The food is always excellent. My cousins are good cooks, Olympic-class competitive cooks – and as one’s husband observed, this fall, each of them cooks as if she were the only one providing the food for the entire gathering. There was ham and turkey, dressing and gravy, several different kinds of sweet potatoes (casserole and candied), creamed white potatoes with bacon bits and cheese, broccoli casserole, plain vegetables from the summer garden (beans, butterbeans, corn), potato salad, macaroni salad, several different platters of deviled eggs, a cabbage salad, homemade pickles, Judy’s sourdough loaf bread and rolls – all extending the whole length of kitchen counters, around the sink and reaching the far end of the “U” at the stovetop. Desserts were arranged on the back porch, on top of the deep chest freezer.

There were the usual jokes about how many helpings this cousin had gone back for – or that one needing sideplanks to hold the food steady on his plate. The girls blushed over the breach of diets so carefully followed all year long –

There was talk about how old various children and grandchildren now are – and as one pointed out to lots of laughter at ourselves, “They’re all one year older than they were when we discussed this last year!”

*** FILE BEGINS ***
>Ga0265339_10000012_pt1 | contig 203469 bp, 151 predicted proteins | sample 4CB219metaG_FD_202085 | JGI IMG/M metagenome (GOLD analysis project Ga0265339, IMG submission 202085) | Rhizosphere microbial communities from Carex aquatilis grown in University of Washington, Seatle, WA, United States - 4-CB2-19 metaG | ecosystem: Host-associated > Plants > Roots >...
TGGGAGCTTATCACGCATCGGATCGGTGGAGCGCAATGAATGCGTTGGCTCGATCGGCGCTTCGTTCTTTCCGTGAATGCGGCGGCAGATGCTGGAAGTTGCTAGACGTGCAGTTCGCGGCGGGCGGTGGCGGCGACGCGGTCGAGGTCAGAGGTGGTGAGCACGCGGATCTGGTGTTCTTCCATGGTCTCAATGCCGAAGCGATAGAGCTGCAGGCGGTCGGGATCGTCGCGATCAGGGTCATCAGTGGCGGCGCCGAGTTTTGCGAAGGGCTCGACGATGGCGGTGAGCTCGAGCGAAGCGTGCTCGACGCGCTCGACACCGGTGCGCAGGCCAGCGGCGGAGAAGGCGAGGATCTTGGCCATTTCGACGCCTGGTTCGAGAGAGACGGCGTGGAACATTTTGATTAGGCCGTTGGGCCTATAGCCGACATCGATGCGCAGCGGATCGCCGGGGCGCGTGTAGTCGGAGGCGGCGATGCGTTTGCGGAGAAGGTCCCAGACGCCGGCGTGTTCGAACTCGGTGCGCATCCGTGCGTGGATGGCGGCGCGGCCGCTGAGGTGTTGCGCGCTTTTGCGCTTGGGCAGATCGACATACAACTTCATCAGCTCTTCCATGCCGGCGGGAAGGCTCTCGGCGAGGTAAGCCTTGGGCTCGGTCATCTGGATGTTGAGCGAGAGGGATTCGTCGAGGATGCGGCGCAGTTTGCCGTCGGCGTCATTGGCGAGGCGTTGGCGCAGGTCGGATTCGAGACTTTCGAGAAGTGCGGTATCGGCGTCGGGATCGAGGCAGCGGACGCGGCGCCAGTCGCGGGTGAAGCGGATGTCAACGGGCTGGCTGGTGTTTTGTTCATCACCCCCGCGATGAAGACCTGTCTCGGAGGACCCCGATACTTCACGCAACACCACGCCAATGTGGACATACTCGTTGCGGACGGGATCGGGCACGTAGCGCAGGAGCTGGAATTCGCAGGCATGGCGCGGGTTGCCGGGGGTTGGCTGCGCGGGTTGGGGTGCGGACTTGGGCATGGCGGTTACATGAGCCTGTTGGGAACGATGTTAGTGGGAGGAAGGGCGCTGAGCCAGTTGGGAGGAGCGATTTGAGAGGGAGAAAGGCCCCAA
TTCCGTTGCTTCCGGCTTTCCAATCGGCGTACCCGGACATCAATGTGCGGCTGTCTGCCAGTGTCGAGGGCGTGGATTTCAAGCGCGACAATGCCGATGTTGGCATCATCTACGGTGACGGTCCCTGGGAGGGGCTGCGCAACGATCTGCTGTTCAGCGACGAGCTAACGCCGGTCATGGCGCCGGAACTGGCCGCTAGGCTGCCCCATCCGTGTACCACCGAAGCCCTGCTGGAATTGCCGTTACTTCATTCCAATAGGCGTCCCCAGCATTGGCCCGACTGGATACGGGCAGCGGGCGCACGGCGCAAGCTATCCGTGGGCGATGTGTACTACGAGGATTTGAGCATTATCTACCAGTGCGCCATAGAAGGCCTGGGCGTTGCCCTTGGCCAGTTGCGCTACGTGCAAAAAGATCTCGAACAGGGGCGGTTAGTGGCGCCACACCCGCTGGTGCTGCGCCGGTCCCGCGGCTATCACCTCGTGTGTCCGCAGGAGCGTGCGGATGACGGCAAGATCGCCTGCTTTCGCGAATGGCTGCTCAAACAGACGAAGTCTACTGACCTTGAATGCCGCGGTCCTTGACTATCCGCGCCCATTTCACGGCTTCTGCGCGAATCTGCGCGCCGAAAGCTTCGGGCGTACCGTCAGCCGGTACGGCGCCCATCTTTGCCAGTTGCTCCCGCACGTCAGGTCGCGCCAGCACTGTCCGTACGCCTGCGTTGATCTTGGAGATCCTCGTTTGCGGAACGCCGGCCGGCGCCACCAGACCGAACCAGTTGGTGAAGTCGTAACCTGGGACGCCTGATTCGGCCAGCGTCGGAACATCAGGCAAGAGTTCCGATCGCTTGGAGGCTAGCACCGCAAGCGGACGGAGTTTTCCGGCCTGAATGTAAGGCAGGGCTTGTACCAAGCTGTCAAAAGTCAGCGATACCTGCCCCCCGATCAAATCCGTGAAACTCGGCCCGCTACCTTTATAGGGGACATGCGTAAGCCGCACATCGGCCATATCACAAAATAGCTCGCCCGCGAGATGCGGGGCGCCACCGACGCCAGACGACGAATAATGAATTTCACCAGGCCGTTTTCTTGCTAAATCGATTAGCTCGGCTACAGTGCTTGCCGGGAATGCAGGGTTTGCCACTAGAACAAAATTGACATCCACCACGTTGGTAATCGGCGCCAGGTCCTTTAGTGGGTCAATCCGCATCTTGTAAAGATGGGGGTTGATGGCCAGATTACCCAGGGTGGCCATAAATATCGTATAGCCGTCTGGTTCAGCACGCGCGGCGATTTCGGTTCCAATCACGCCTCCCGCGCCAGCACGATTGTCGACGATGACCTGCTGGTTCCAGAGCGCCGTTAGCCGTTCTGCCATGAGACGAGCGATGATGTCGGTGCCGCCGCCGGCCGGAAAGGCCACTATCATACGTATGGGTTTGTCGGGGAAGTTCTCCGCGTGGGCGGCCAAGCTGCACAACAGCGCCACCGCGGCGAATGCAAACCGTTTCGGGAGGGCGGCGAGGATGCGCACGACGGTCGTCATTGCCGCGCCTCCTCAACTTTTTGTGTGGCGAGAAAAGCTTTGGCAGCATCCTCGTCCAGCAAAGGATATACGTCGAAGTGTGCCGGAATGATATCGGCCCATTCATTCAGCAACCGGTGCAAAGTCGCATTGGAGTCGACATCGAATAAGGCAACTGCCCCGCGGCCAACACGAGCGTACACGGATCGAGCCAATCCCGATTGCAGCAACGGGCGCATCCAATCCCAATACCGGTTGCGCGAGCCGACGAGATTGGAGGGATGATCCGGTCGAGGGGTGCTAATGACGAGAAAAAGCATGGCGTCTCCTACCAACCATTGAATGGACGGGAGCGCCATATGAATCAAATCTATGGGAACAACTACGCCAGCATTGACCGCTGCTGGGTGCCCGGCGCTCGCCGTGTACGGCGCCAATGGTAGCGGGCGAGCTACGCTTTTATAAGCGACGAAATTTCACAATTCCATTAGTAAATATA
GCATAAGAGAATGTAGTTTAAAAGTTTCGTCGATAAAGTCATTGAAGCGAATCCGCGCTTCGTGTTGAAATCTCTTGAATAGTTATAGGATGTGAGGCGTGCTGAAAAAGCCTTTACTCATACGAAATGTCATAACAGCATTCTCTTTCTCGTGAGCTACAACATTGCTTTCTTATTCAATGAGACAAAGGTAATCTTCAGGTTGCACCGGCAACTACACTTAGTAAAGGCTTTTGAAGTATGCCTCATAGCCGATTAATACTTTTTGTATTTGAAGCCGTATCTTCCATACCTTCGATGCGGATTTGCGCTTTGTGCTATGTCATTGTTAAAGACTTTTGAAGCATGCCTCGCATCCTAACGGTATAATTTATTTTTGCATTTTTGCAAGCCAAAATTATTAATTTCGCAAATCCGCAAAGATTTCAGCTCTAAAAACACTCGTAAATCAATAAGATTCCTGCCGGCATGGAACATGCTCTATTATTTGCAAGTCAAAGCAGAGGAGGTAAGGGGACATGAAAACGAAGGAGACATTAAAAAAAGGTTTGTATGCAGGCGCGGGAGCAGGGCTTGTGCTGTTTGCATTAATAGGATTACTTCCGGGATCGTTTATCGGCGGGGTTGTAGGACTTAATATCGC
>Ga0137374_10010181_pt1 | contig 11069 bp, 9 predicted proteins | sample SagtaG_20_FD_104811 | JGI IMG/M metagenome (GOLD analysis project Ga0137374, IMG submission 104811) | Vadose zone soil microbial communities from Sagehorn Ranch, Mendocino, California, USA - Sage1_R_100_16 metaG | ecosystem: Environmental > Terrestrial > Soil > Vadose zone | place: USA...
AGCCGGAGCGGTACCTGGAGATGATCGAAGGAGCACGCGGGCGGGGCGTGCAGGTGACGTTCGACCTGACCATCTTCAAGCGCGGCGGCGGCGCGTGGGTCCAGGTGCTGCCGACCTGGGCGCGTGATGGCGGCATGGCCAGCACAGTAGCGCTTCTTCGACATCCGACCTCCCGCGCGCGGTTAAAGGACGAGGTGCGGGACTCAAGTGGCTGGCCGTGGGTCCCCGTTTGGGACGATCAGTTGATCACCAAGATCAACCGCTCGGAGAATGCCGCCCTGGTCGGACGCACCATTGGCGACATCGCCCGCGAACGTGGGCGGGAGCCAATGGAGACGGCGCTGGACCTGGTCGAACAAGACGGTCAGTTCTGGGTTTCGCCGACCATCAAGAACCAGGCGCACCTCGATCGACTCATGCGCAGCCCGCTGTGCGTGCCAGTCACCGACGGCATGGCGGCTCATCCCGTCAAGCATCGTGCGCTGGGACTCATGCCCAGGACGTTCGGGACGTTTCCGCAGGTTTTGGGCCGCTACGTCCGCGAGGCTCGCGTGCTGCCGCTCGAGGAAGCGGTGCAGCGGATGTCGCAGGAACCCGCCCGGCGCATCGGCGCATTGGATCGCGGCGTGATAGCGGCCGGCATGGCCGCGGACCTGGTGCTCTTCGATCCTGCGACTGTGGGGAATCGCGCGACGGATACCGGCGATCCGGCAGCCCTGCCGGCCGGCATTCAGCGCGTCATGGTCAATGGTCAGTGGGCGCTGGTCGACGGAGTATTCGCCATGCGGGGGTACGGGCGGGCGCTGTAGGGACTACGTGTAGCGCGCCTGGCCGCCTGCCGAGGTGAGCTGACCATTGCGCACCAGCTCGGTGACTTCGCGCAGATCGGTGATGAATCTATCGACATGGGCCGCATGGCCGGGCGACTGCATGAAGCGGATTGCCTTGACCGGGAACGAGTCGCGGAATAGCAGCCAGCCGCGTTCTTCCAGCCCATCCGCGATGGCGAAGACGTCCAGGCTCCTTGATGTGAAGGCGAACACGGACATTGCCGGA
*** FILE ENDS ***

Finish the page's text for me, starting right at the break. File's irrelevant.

The newest baby is barely a month old. He was less than a week old when we all gathered at Thanksgiving, so this event was his debut into the larger family circle. I got to hold him for a while, as his mama checked on the older boys’ dinner plates. I got to hold the next littlest, now almost three months old, who tried so hard to talk to me as I held her! Holding little babies always tugs at my heart – I’d love to have another one, even at my advanced and decrepit age!

I got to visit a bit with the cousin who drove in for the day from the western part of the state, and share what a precious experience it is to be a “home-mommy” – she’s on leave from her teaching job as an experiment this year. She’s bucking a social expectation of women, and I’m proud of her for having the courage of conviction to follow her heart to be with her children just now – as I’m proud for another of the cousins for their decision to allow God to plan their family.

I think that was part of the very best of it, sharing hearts and minds in those traditional values that have made our family so strong and resilient over the years, in the face of varied sorrows. My family, although not (yet) Catholic, are grounded and rooted, fed and watered, on Christian faith. It was a good way to grow up, and they’re all quite close, even now after Mama and Daddy have gone on, and their own children grown.

The anchor still holds.